June 22nd, 2011 by Lianne
This has been a tough spring. I had several long posts about Tokyopop’s demise that I revised over and over and eventually decided not to publish, just because they were too emotional. I worked freelance for that company for 12 years, and it only existed for about 15. They hired me when I was still in high school. It’s hard for me to talk about this and not get all choked up.
Anyway, since I no longer have any professional conflict of interest to keep me from telling the truth, here it is: I f*cking loved working for them. I was always treated well, I think some of the employees there were the smartest and most passionate fans in the business, I’ll always defend Stu Levy for being an honest, stand-up boss even if I didn’t always agree with his business decisions, and I think the people who decided to twist the knife for us ex-employees by posting long rants that equated to “good riddance Tokyopop is gone” are assholes. Manga companies have been dropping like flies the last few years, and the online communities have been almost unconditionally sympathetic in light of the jobs lost and the titles lost…until Tokyopop died, at which point the vitriol came out.
What the hell is it with people and Tokyopop? Why did every business decision they made cause screaming and outrage, when those same business decisions are made by pretty much every other manga company with nary a peep? They even responded to criticism, changing or even reversing their policies if they were too unpopular (remember Dragon Head going “online only”?). The bad contracts were their own monster, and Tokyopop did some bad there and paid for that one, but I was never convinced they deserved that amount of anger and boycotting for protecting their own interests while hiring unknown artists no one else would take a second look at. And I’m pretty sure Tokyopop didn’t go around shooting people’s dogs, so I’ve been mulling on this deep-seeded Tokyopop hate for a while now.
My best guess is that Tokyopop was a “teenager” company. It mostly published books for teenagers, it included a fair number of teenagers in its staff, and the changes and/or mistakes that drew criticism – paper changes, printing/typing errors, wacky editorial decisions – were things teenagers mostly don’t care about. They cut corners and were less concerned with pissing off older fans and/or critics than they were with keeping their young fanbase. Hell, older fans and/or critics were constantly pissed off at the company, anyway, even when they tried to be up-front or change policies, so I’m surprised they didn’t blow off the critical community entirely. (I certainly gave up trying to defend Tokyopop to particular critics because it was too exhausting.) Tokyopop was IN YOUR FACE and ZANY and WHEE! most of the time. Considering how much of the manga industry taps into the desires of IN YOUR FACE and WHEE to sell books every day, I never would’ve thought that the company whose mission statement explicitly centered on that would rub so many older fans the wrong way. But you know? I kinda think that’s what it is. Or that’s a strong underlying current, anyway.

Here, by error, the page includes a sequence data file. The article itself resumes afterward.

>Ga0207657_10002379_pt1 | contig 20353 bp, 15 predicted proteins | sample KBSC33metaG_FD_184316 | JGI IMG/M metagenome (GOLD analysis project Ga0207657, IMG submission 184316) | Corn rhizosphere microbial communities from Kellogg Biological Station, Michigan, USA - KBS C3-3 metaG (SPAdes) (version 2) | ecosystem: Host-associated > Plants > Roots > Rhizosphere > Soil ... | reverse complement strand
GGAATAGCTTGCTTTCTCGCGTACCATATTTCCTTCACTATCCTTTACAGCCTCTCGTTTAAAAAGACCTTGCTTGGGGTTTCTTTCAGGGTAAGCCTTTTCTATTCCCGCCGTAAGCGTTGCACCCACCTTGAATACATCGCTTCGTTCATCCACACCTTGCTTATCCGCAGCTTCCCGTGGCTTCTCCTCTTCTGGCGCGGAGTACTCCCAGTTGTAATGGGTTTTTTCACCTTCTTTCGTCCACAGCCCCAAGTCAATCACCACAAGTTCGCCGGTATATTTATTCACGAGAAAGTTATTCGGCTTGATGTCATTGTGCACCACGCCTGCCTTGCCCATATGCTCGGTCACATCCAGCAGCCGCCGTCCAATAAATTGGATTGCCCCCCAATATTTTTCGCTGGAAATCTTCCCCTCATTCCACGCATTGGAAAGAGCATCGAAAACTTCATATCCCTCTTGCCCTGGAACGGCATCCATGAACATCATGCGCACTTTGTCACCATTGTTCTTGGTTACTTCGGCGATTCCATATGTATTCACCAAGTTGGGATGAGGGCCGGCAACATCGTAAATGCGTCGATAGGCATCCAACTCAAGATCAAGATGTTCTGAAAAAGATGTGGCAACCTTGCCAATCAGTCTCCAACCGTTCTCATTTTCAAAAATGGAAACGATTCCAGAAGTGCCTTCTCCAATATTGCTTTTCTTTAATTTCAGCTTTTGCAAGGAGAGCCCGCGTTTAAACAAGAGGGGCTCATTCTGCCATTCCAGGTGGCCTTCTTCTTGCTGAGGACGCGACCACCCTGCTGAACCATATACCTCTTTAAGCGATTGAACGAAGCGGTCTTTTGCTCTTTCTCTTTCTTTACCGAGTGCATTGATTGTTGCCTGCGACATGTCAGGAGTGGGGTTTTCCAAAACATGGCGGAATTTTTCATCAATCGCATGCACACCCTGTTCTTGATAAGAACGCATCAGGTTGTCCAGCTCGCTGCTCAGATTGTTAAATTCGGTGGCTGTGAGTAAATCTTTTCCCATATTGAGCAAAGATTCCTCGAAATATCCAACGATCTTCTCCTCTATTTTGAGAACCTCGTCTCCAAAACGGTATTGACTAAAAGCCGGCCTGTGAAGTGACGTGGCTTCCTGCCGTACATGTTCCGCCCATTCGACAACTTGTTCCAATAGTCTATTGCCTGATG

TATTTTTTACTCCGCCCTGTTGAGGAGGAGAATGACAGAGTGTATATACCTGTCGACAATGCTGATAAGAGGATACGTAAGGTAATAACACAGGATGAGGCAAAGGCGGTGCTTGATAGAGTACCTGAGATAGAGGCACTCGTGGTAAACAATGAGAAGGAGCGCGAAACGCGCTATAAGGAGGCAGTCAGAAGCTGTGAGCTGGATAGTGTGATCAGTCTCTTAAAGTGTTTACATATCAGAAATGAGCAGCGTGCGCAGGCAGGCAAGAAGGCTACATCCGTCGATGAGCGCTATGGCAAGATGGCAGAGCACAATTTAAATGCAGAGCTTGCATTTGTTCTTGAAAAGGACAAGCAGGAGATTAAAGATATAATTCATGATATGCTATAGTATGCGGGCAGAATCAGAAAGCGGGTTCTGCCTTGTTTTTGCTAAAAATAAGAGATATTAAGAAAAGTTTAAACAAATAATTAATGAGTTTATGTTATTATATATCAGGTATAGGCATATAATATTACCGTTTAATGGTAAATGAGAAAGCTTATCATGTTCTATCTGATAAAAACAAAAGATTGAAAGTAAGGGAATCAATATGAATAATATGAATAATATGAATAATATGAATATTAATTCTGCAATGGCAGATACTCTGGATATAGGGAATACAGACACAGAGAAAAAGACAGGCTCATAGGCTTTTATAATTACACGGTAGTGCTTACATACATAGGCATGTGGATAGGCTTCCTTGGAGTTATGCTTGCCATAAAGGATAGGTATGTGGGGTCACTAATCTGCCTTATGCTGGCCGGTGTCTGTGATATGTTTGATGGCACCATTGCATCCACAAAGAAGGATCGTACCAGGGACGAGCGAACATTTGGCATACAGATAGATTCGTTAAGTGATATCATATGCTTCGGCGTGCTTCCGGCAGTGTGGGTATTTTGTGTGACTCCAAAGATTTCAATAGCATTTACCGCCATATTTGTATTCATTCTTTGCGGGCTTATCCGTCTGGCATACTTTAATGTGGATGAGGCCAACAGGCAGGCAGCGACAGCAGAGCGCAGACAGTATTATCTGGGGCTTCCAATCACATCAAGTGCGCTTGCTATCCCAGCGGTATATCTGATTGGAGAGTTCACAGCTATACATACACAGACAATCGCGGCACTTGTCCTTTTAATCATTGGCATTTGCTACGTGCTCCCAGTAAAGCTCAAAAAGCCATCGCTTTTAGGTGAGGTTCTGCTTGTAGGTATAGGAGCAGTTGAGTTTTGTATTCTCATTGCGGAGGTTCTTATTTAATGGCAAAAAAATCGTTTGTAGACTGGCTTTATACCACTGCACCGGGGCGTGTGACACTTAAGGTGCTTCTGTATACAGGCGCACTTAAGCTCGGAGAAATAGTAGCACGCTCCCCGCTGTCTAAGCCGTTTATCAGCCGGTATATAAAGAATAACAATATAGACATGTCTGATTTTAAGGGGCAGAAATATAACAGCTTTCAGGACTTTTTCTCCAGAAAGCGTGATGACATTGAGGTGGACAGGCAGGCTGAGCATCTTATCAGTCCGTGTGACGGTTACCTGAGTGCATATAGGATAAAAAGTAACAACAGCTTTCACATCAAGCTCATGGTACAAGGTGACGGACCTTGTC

So to those of you who were complete and utter assholes celebrating the end of Tokyopop, let me ask you more directly: Do you hate the fact that young people worked for Tokyopop and were catered to by Tokyopop? Are these kids actively clogging up your lawn with their loud friends and their “crappy” comics? If I have to hear another person frame their opinions of Tokyopop as a company based on their incomplete publishing of Aria, I’m going to start smacking people with copies of Bizenghast and Chibi Vampire. You’re not seeing the big picture. The manga industry isn’t just about you. Teenagers are people too, and in many facets of the industry, they outnumber you by about a billion. Their opinions are not invalid just because you don’t agree with them. (See also: Twilight, which says so much about young women in the West but people refuse to analyze it because it’s “stupid” and who cares about teenage girls.) Stop pretending like you and your ilk can keep the manga industry afloat alone, because you can’t. This is a group effort. If you actually want manga to succeed in English, you have to stop hating on the teenagers and their cheap, “crappy” comics. The kids don’t hate you. Hell, they don’t even know who you are! But the only reason you get manga for adults in English is because manga for teenagers sells enough to fund manga with limited appeal (see: almost every seinen and josei that exists). Tokyopop going under is going to hurt our industry as a whole because they were an important chunk of it. By celebrating their demise, you’re celebrating the manga ship sinking deeper into the recession waters. Good for you.
The end of Tokyopop really opened my eyes in a lot of ways. All the work on Tokyo Demons lately caused me to consider leaving the manga critique/blogosphere/comment community/whatever entirely so I can focus on writing, since I have trouble keeping up with the English industry and I’ve always felt bad for commenting when I so rarely update this site. But now? I didn’t realize things could get so nasty. I want to stay just so I can bitch from time to time. Sleep is for the Week is hitting its ninth anniversary next month, so I want to see if I can keep it going (even intermittently) for a solid decade.
To all you teenagers out there: don’t worry, some of us still have your back. Just like Tokyopop did.
And to Viz, and Yen, and DMP: Keep up the good fight, I know you care about fans of all ages, too.
And to Tokyopop: RIP. You made your mistakes, but you did good, and I’ll always love you for that.
Also, since we haven’t put up anything in a while, I did an overly long Mini Review of Sekai Ichi Hatsukoi/World’s Greatest First Love, which is about how manga is a cruel mistress and working in publishing is only for nutcases, anyway. For what that’s worth.